The General Agricultural Workers’ Union (GAWU) of the Trades Union Congress-Ghana, has called on the government and relevant state agencies to ban the exportation of raw rubber.
All forms of illegal activities within the rubber industry and other plantations in the country must also be checked as a matter of urgency, the Trades Union Congress (TUC) Ghana member said.
After a tour of the recently destroyed rubber plantation and the expanded factory of the Ghana Rubber Estate (GREL) in the Western Region, the General Secretary of GAWU, Edward Kareweh, said failure to halt the exportation of the raw rubber and incursion by illegal mining activities had the potential to derail the investment and cause job losses.
“We at GAWU are saying this because with the available processing capacity of GREL, under the One-district, One-factory (1D1F), it is currently not getting enough raw rubber for processing.
Therefore, if the export of the raw rubber continues, the factory will not get enough to feed the plants,” he said.
Mr Kareweh emphasised that the government, on behalf of the people, held a significant stake of 26.75 per cent in GREL and any shortfall in the company’s financial health had a direct impact on its ability to fulfill commitments to the state.
He, therefore, called for appropriate state agencies to address the destruction of rubber trees, acts of vandalism, activities of illegal miners, and ban cup lumps (raw rubber) exportation, issues that must be treated as crucial for the country and GREL’s survival.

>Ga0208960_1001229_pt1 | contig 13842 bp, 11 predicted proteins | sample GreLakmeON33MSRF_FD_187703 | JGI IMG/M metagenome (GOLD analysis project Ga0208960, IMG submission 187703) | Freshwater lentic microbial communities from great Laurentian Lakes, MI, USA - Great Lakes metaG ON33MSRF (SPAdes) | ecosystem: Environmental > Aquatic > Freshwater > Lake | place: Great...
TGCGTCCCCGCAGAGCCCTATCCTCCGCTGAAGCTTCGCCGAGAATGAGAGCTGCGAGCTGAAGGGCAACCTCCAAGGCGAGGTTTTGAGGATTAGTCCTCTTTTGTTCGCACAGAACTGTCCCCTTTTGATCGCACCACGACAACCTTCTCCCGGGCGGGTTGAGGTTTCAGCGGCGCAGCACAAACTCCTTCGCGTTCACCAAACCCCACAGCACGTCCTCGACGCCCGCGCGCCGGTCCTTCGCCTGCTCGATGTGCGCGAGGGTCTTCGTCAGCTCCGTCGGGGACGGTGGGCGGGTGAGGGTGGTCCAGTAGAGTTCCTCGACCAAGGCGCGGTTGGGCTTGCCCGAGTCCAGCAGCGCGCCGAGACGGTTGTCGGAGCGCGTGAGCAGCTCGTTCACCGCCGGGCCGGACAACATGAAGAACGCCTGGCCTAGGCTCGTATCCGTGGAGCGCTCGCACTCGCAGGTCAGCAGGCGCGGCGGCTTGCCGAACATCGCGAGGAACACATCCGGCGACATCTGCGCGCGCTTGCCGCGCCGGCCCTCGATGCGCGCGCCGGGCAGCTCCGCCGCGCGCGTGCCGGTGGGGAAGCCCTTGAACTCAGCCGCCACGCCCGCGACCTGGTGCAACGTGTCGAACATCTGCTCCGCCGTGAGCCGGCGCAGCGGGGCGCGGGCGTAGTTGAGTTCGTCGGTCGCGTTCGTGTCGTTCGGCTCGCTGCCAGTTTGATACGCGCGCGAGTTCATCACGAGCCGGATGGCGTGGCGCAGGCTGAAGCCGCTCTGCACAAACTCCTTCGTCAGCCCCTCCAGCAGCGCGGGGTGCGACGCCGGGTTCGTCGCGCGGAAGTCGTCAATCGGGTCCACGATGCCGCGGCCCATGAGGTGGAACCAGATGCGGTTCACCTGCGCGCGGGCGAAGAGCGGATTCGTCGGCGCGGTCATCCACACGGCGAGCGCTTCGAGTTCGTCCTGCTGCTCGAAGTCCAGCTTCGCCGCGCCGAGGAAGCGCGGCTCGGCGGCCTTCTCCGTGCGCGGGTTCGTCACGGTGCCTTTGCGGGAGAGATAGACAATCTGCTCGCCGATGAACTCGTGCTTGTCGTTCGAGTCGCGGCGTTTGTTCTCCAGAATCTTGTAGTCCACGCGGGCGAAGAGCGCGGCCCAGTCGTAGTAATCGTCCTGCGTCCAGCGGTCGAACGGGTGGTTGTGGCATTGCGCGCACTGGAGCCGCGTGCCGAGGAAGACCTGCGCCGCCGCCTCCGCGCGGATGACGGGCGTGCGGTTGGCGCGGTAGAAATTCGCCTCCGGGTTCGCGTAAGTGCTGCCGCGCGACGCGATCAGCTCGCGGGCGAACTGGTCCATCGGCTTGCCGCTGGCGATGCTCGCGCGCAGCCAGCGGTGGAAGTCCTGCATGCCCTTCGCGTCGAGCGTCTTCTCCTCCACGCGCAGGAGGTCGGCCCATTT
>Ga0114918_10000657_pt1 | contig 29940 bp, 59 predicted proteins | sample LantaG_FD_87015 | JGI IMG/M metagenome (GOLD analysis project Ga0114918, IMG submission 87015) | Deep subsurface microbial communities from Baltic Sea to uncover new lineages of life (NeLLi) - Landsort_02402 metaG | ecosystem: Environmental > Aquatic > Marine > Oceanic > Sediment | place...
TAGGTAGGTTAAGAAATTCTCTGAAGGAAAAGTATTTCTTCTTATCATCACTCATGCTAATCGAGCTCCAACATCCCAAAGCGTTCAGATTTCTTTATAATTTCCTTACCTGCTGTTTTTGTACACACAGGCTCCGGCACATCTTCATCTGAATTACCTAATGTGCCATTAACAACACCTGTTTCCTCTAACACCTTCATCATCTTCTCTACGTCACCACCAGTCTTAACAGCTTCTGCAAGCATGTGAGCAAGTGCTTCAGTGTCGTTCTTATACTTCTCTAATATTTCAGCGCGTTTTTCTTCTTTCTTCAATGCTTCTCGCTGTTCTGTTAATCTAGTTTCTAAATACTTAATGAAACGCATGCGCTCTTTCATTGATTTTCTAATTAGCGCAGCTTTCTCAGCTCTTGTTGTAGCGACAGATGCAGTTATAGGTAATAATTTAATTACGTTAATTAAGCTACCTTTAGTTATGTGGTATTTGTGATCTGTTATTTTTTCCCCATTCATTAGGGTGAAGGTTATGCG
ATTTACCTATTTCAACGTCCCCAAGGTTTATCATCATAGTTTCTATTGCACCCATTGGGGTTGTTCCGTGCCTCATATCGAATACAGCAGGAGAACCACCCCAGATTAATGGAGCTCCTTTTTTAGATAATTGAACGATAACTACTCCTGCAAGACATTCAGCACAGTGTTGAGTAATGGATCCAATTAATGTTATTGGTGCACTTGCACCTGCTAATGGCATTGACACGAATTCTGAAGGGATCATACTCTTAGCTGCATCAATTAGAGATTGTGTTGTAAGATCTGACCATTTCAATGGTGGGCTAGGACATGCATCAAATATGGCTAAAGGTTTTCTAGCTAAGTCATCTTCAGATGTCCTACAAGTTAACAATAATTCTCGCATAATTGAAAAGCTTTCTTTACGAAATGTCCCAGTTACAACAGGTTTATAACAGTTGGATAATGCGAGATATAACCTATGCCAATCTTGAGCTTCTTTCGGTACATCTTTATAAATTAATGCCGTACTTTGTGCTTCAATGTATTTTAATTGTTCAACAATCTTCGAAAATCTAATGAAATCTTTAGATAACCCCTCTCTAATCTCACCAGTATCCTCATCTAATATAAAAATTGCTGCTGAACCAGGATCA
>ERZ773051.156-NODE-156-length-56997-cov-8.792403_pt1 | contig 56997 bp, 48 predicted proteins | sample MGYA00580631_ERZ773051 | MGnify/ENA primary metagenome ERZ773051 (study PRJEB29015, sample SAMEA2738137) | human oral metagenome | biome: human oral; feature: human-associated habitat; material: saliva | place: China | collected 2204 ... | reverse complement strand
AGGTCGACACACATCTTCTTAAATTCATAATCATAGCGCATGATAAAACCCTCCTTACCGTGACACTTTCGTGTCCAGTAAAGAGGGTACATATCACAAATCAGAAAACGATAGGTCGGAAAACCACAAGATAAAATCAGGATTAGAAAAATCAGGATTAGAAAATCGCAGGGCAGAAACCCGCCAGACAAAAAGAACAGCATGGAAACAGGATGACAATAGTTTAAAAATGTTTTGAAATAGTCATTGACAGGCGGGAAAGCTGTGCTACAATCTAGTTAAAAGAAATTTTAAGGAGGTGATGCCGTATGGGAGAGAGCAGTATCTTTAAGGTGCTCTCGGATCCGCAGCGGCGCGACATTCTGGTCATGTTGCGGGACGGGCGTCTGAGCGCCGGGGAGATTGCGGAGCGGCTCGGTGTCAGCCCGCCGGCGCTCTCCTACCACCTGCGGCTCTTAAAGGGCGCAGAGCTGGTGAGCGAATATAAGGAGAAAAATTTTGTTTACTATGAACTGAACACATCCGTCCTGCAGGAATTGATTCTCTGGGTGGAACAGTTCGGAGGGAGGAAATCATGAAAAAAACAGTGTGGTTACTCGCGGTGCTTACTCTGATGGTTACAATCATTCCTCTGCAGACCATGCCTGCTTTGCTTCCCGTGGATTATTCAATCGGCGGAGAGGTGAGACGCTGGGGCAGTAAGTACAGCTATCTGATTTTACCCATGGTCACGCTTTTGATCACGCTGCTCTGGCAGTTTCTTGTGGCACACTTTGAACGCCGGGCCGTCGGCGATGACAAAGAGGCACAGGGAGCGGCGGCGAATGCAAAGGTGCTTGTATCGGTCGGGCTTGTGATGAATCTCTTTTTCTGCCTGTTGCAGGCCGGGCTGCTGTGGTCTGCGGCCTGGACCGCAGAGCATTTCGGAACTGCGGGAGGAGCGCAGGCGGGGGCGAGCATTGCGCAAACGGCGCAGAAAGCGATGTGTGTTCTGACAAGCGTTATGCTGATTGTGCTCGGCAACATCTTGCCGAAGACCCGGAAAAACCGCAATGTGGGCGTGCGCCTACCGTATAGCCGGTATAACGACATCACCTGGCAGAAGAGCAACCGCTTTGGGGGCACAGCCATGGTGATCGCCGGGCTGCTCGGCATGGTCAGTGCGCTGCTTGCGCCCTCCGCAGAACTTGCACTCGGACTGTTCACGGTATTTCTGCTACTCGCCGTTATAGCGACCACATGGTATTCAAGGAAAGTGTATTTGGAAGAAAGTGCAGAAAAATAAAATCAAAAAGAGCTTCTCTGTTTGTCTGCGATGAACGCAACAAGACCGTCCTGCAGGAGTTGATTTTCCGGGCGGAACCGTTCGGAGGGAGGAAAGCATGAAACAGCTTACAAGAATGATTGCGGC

“We want effective measures to safeguard the company’s lands, ensure a stable production and supply of raw materials, as well as maintain a positive business environment which is essential for the company’s sustainability and its contributions to the local communities and the national economy,” Mr Kareweh added.
Overall industry uncertainty
The country’s estimated raw material production capacity stands at 100,000 tonnes dry per year, while the combined processing capacity of factories in the country reach 140,000 tonnes dry per year.
“However, even without considering exportation, a significant raw material shortfall of 40,000 tonnes dry remains unsatisfied.
Given this shortfall, the ban on the exportation of raw materials assumes paramount importance for the survival and sustenance of the local industry and jobs in the country,” Mr Kareweh insisted.
From the GAWU’s point of view, he said, it was crucial to recognise that maintaining such raw materials within the country was essential to meet the processing demands of domestic factories and ensure their continued operation.
Loss of revenue
Due to unregulated and unchecked exports of rubber, especially by outgrower farmers of GREL, some of the beneficiaries have resolved to sell the raw rubber to other buyers for export and avoid the repayment of the support extended to them.
Mr Kareweh observed that the danger of beneficiary farmers under the outgrower sytem failing to fulfill their loan repayment obligations occasioned by the diversion posed a significant financial risk to the key stakeholders involved and that extending the same to other farmers would be challenging.
The General Secretary of GAWU said the situation could also lead to a loss of revenue to the state and GREL, the processor, pegging the estimated loss at €139.6 million.
Mr Kareweh called for full investigation leading to the arrest of the perpetrators, and holding them accountable to suffer the consequences of their actions.